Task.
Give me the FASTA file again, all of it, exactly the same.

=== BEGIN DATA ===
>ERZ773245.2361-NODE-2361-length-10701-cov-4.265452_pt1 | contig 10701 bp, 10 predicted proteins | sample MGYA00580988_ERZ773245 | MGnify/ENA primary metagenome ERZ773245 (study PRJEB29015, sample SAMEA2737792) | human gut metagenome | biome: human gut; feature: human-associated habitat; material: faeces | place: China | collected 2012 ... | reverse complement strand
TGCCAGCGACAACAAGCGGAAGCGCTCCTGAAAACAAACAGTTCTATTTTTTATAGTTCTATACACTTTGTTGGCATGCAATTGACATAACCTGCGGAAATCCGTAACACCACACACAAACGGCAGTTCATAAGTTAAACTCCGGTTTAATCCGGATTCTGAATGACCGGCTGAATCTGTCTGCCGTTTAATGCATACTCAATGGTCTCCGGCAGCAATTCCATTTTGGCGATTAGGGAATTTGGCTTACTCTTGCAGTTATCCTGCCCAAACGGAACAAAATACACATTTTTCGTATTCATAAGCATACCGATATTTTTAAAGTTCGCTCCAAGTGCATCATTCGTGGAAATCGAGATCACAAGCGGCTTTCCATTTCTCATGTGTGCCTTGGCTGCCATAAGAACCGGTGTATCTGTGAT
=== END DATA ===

>ERZ773245.2361-NODE-2361-length-10701-cov-4.265452_pt1 | contig 10701 bp, 10 predicted proteins | sample MGYA00580988_ERZ773245 | MGnify/ENA primary metagenome ERZ773245 (study PRJEB29015, sample SAMEA2737792) | human gut metagenome | biome: human gut; feature: human-associated habitat; material: faeces | place: China | collected 2012 ... | reverse complement strand
TGCCAGCGACAACAAGCGGAAGCGCTCCTGAAAACAAACAGTTCTATTTTTTATAGTTCTATACACTTTGTTGGCATGCAATTGACATAACCTGCGGAAATCCGTAACACCACACACAAACGGCAGTTCATAAGTTAAACTCCGGTTTAATCCGGATTCTGAATGACCGGCTGAATCTGTCTGCCGTTTAATGCATACTCAATGGTCTCCGGCAGCAATTCCATTTTGGCGATTAGGGAATTTGGCTTACTCTTGCAGTTATCCTGCCCAAACGGAACAAAATACACATTTTTCGTATTCATAAGCATACCGATATTTTTAAAGTTCGCTCCAAGTGCATCATTCGTGGAAATCGAGATCACAAGCGGCTTTCCATTTCTCATGTGTGCCTTGGCTGCCATAAGAACCGGTGTATCTGTGAT